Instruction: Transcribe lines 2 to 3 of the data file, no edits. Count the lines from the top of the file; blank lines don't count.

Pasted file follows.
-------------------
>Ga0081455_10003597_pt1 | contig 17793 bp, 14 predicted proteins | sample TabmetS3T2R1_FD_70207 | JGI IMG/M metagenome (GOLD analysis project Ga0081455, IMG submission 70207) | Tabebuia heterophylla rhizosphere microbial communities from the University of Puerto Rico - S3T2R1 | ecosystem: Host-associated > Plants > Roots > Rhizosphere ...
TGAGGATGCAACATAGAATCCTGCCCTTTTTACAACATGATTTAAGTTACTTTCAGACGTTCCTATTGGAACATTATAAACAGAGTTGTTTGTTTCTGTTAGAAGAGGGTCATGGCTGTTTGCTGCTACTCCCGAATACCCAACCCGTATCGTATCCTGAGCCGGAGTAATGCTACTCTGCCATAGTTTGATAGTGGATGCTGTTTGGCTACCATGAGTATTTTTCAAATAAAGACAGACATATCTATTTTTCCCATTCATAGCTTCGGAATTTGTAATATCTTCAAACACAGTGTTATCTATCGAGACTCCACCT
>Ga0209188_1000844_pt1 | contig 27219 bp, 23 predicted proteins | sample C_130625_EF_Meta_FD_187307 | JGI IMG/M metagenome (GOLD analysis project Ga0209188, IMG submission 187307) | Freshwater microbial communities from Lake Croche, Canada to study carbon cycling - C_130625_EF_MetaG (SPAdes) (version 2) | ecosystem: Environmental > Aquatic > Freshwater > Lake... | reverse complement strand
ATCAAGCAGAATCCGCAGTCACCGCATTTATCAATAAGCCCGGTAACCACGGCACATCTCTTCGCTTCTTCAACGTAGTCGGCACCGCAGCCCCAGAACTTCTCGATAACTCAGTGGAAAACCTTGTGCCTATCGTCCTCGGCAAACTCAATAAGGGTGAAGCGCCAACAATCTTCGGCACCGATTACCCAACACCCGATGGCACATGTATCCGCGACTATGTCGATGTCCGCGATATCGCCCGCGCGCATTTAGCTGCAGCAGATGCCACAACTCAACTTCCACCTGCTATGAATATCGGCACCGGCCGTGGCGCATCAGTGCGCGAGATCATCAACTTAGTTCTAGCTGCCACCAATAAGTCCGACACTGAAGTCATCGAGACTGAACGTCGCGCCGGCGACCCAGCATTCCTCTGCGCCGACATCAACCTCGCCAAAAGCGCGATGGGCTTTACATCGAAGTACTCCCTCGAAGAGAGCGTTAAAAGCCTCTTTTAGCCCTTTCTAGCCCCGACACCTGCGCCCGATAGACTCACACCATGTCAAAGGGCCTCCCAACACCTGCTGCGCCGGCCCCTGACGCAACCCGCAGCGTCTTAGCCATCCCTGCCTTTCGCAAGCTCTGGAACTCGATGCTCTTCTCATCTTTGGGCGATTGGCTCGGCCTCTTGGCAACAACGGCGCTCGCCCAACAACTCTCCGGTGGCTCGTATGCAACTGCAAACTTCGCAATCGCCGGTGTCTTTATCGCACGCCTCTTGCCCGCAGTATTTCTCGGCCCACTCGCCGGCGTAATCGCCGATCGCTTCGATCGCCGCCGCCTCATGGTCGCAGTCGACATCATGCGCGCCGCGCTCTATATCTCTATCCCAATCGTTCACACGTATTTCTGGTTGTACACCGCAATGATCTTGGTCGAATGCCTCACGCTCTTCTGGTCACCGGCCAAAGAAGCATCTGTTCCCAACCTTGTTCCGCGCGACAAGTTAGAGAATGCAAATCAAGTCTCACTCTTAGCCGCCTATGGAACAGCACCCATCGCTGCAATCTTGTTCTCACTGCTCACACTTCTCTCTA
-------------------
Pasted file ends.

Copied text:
TGAGGATGCAACATAGAATCCTGCCCTTTTTACAACATGATTTAAGTTACTTTCAGACGTTCCTATTGGAACATTATAAACAGAGTTGTTTGTTTCTGTTAGAAGAGGGTCATGGCTGTTTGCTGCTACTCCCGAATACCCAACCCGTATCGTATCCTGAGCCGGAGTAATGCTACTCTGCCATAGTTTGATAGTGGATGCTGTTTGGCTACCATGAGTATTTTTCAAATAAAGACAGACATATCTATTTTTCCCATTCATAGCTTCGGAATTTGTAATATCTTCAAACACAGTGTTATCTATCGAGACTCCACCT
>Ga0209188_1000844_pt1 | contig 27219 bp, 23 predicted proteins | sample C_130625_EF_Meta_FD_187307 | JGI IMG/M metagenome (GOLD analysis project Ga0209188, IMG submission 187307) | Freshwater microbial communities from Lake Croche, Canada to study carbon cycling - C_130625_EF_MetaG (SPAdes) (version 2) | ecosystem: Environmental > Aquatic > Freshwater > Lake... | reverse complement strand